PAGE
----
Tata among 10 Indian companies vying for Nepal hydropower deal

March 12th, 2008 - 2:58 pm ICT by admin  

By Sudeshna Sarkar
Kathmandu, March 12 (IANS) At least 11 more Indian companies, including the Tata group, are in the fray for a third hydropower project in Nepal with two already bagged by Indian firms. After India’s GMR Group bagged the 300 Upper Karnali hydropower project and Indian PSU Sutlej Jal Vidyut Nigam the 402 Arun III, Indian companies form the bulk of 21 organisations that have evinced interest in developing the 600 MW Budi Gandaki project.

Tata Power Co Ltd, India’s largest private sector power utility, is among the Indian companies that have paid NRS 20,000 each to buy the proposal form.

The other Indian contenders include AES India, the wholly owned Indian subsidiary of American energy major AES Corp, KSK Energy Ventures, JSW Energy, a group company of Jindal South West, and Tehri Hydro Development Corp, a joint venture between the Indian government and the government of Uttar Pradesh.

Three Indian construction companies are also interested in the project. They are New Delhi-based Continental Construction Ltd, one of the largest civil engineering companies in India, Nagarjuna Construction Ltd and the Hyderabad-based Maytas Infra Ltd.

Even Puducherry is interested in investing in Nepal’s hydropower sector with the Puducherry Power Corp Ltd also buying a form.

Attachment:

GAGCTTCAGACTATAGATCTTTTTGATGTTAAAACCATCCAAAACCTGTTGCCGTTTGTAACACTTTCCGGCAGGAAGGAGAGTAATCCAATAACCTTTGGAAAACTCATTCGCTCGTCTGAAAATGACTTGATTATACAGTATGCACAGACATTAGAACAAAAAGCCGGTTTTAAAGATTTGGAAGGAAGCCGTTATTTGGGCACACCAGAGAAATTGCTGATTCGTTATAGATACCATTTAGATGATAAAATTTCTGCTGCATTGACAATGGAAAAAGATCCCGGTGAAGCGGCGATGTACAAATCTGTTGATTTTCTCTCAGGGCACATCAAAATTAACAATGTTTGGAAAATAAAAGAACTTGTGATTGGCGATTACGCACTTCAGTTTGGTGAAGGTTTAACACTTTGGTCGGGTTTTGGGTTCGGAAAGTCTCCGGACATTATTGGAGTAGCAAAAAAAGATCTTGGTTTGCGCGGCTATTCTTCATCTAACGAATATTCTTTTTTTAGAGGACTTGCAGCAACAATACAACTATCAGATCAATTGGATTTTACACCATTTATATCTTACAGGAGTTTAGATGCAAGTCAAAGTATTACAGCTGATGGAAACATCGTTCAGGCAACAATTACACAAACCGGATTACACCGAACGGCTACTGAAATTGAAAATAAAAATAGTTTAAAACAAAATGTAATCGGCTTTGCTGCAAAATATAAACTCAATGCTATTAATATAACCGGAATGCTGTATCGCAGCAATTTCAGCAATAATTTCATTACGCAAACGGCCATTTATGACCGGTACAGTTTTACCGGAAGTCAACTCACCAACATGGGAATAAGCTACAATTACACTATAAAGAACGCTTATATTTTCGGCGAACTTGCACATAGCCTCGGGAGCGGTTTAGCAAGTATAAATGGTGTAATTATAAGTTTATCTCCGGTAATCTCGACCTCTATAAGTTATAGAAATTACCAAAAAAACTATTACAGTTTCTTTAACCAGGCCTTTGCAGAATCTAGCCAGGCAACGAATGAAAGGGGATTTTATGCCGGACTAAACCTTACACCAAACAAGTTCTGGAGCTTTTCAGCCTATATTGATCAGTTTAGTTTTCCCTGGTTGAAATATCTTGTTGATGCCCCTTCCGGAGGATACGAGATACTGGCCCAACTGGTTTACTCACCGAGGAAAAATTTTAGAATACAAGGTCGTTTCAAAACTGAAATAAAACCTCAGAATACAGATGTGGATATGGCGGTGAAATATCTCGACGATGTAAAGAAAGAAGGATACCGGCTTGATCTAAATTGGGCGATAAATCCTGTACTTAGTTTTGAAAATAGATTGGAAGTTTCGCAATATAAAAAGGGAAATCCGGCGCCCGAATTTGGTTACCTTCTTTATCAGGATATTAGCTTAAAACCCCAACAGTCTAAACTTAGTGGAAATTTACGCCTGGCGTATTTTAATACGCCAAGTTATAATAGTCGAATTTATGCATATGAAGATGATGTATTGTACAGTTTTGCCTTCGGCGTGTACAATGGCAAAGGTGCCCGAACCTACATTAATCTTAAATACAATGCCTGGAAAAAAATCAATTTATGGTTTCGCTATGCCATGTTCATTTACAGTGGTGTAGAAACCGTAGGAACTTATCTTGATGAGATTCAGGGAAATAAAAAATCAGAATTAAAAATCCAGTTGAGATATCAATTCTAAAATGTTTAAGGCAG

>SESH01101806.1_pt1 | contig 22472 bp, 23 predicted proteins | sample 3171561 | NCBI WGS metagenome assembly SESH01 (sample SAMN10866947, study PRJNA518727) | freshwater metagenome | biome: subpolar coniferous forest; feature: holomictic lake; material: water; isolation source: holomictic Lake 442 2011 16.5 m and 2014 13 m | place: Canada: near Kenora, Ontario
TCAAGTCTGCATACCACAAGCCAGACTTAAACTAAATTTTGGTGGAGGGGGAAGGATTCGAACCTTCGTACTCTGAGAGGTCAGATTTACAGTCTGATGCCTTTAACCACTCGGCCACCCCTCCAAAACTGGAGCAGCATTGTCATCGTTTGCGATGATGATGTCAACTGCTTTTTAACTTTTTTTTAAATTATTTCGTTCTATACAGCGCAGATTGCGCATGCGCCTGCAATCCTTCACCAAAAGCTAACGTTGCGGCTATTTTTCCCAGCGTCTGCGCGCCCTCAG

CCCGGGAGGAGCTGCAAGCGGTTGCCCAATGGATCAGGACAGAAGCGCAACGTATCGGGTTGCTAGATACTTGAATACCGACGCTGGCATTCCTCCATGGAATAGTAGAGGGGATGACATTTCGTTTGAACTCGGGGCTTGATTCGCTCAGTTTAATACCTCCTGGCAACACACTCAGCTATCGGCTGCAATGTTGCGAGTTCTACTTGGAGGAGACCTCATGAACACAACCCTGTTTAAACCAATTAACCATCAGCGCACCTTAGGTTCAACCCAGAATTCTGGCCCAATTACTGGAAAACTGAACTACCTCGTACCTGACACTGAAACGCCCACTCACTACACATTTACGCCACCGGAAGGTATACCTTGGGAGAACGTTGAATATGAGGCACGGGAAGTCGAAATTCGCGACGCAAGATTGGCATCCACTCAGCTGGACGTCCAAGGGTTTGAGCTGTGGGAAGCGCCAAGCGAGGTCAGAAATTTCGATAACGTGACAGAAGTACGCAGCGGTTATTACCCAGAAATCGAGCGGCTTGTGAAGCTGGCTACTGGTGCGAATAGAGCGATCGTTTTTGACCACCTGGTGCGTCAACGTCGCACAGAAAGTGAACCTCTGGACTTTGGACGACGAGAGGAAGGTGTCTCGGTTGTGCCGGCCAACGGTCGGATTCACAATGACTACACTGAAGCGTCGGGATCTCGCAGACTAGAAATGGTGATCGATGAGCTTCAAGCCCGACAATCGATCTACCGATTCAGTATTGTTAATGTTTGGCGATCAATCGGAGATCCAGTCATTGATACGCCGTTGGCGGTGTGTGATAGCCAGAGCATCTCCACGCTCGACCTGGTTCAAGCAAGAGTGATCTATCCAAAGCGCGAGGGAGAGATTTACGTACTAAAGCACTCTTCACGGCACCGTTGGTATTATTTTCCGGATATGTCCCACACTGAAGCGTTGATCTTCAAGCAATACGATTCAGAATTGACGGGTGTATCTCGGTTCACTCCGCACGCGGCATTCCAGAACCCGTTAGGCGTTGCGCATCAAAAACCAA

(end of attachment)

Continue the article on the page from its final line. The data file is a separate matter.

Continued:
The serious competition will start after March 24, after the companies have submitted the forms.

An Indo-Nepal joint venture is also in the reckoning, IL&FS’s newly formed joint venture IL&FS Nepal Infrastructure Development Co.

The other potential contenders are from China, Nepal, the US and Iceland.

Unlike Arun III and Upper Karnali, Budi Gandaki is a storage project that will involve far more red tape with displacement and rehabilitation of people.

The number of bidders rose this year after the formation of a multi-party government and the initial success of the two earlier Indian companies.

Though Nepal last year had sought bids for the same project, there were only three interested parties, all of whose proposals were evaluated as substandard.

However, the actual signing of the deal is unlikely to be before June since Nepal will be caught up in a historic election in April.

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